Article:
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Ammonia oxidation profiles: Coastal to HNLC transect . Kinetics of ammonia oxidation. Background. P16. P1. P8. Table 1. The ammonia oxidation kinetics of natural populations. We varied [ 15 NH 4 + ] from 10 nM – 250 nM (n=3 per treatment, 3 time points).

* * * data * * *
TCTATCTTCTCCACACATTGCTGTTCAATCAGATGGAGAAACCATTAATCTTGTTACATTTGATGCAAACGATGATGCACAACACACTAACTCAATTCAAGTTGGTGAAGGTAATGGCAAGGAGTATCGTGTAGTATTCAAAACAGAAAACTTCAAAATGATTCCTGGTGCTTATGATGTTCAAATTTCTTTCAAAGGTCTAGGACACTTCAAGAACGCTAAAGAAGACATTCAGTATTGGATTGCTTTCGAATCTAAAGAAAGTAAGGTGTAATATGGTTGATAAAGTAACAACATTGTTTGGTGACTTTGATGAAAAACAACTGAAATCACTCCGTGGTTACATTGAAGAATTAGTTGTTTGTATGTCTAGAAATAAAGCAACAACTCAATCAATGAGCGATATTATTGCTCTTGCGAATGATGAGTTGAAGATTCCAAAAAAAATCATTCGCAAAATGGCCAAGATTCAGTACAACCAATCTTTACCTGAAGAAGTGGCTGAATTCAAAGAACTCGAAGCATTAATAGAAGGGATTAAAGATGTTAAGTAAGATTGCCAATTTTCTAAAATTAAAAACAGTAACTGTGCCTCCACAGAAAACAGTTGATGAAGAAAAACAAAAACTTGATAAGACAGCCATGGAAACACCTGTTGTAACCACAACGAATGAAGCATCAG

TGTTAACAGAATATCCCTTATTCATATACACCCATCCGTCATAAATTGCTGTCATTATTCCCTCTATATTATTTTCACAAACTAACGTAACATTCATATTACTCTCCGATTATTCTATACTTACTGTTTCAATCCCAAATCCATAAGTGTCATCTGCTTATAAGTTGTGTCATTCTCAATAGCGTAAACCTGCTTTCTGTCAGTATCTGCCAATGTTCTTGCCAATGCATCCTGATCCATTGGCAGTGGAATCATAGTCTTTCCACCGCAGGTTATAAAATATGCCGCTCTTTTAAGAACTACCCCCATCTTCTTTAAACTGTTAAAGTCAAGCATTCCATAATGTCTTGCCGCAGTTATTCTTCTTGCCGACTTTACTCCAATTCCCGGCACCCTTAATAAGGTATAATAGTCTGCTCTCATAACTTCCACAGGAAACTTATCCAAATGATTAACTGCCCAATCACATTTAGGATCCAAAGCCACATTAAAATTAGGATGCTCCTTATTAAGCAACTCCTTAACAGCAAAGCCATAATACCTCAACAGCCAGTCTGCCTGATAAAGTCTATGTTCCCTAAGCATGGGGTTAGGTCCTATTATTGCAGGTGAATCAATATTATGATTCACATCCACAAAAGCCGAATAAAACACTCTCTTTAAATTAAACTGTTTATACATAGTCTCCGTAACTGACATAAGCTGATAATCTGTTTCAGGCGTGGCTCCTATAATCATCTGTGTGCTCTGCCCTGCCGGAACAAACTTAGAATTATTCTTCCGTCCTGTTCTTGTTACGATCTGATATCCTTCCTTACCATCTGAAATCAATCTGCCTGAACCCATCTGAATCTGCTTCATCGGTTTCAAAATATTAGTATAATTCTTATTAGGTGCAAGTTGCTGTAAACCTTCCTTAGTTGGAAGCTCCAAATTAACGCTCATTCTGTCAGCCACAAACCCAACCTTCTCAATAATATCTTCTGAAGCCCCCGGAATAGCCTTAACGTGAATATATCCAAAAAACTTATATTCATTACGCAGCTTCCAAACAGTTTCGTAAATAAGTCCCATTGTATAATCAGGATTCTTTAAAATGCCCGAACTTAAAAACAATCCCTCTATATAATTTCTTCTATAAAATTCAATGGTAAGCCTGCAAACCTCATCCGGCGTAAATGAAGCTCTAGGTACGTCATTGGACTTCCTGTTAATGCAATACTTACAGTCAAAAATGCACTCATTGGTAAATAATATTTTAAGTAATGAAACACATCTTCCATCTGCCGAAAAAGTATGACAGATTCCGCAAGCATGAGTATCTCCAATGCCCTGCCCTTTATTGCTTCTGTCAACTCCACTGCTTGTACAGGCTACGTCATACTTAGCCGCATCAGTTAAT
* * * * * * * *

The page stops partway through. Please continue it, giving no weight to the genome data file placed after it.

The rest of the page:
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  1. Ammonia oxidation profiles: Coastal to HNLC transect Kinetics of ammonia oxidation Background P16 P1 P8 Table 1. The ammonia oxidation kinetics of natural populations. We varied [15NH4+] from 10 nM – 250 nM(n=3 per treatment, 3 time points) • Once thought to be dominated by ammonia-oxidizing Bacteria (AOB), ammonia oxidation in the oceans is increasingly recognized to be carried out by Archaea (AOA, Thaumarchaeota) • Many oceanic biomes are under-sampled with respect to ammonia oxidation, including high nitrate, low chlorophyll regions (HNLC) and transition zones • Transition zones (Fig.1, stars) are regions between classic ocean environments and host hotspots of phytoplankton biodiversity and blooms (Ribalet et al. 2010) Archaeal ammonia oxidation across ocean biomesRachel E. A. Horak1, Wei Qin2, David A. Stahl2, Allan H. Devol11: School of Oceanography, 2: Department of Civil and Environmental EngineeringUniversity of Washington Ammonia oxidation profiles: HNLC to oligotrophic gyre transect Conclusions P26: PAPA 10 13 SeaWiFS Project, NASA/Goddard Space Flight Center Fig. 3. Ammonia oxidation rate profiles, inorganic N nutrients, and chlorophyll for select stations. 50 nM15NH4+ added to all samples, and 5 mM14NO2- was added to all samples in mixed layer. In 2012, rate samples were incubated on deck in the dark at near in situ temperature. In 2013, rate samples were incubated in the dark on a free-floating array at the same depth of collection. All rate data are average (n=3) ± 1 standard deviation. • Rates decreased in magnitude from coastal to HNLC, and HNLC to oligotrophic gyre. • Rates were consistently lower than previous studies: HNLC (Grundle et al. 2013) and at ALOHA (Dore & Karl 1996) • Ammonia oxidation was not significant above the NO2max. The maximal rate was 20-80 m below the NO2max • AOA amoA gene copies increased with depth similar to ammonia oxidation rate profile, but b-AOB amoA gene copies did not. • Application of inhibitors (ATU & PTIO) showed that AOA are more active than b-AOB in these marine environments • The kinetics of ammonia oxidation were most similar with cultivated AOA representative N. maritimus SCM1, but the Km for natural populations may be substantially lower • The combination of kinetics, inhibitors, and amoA copies is helpful to identify whether AOA or AOB contribute more to ammonia oxidation Fig. 1. Annual average chlorophyll Field work • Sampling during 2 cruises (Fig. 2): • GeoMICS: May 2012 • KM1314: Aug. & Sept. 2013 • 15NH4+ technique to measure ammonia oxidation rates. We used the “azide method” to convert N+N to N2O for mass spectrometry (Horak et al. 2013) • We used a combination of 3 methods to determine if oceanic ammonia oxidation is predominately carried out by Archaea (AOA) or Bacteria (AOB): • amoAgene and transcript copies (q-PCR; Mincer et al. 2007) • Domain-specific inhibitors (Qin, Horak, in prep) • Kinetics of ammonia oxidation (Horak et al. 2013) Selective inhibitors can differentiate AOA and AOB activity in the ocean A B Inhibitor: ATU Inhibitor: PTIO P26 PAPA 9 P16 P8 P1 10 References 11 12 Dore & Karl 1996 LimnolOceanog 41: 1619-1628 Horak et al. 2013 ISME J 7:2023-2033 Grundleet al. 2013 Mar Chem 155: 113-123 Martens-Habbena et al. 2009. Nature 461:976-981 Mincer, et al. 2007. Environ Microbiol 9:1162-1175 Qin et al. in revision, PNAS USA Qin, Horak, Martens-Habbena, et al. in prep. Environ Microbiol Ribalet et al. 2010 PNAS USA 107: 16571-16576 13 14 15 16 ALOHA Acknowledgements We would like to thank the ship’s crew and technicians of R/V T. Thompson and Kilo Moana, Chief Scientists Ginger Armbrust and Anitra Ingalls, and the Dimensions of Biodiversity science party for assistance. Special thanks to Laura Carlson, Katherine Heal, Davey French, Alex Nelson for outstanding lab and field assistance, and Andrew Schauer for mass spectrometry. Funding provided by NSF grants OCE-1046017 and OCE-1205232. Fig. 4. Ammonia oxidation in AOB cultures, an AOA isolate, and in natural marine populations (NO2 max depth) in response to inhibitor (A) PTIO, 2-phenyl-4,4,5,5,-tetramethylimidazoline-1-oxyl-3-oxide, (B) ATU, allylthiourea. HCA1 is a new AOA isolate from Puget Sound, WA (Qin et al. in revision). b-AOB is average inhibition of 7 b-AOB strains (Qin, Horak, et al. in prep). Depth for station P16 was 85 m. Depth for station P26 was 65 m. Note: x-axis is log scale. All data are average (n=3) ± 1 standard deviation. Fig. 2. Field stations

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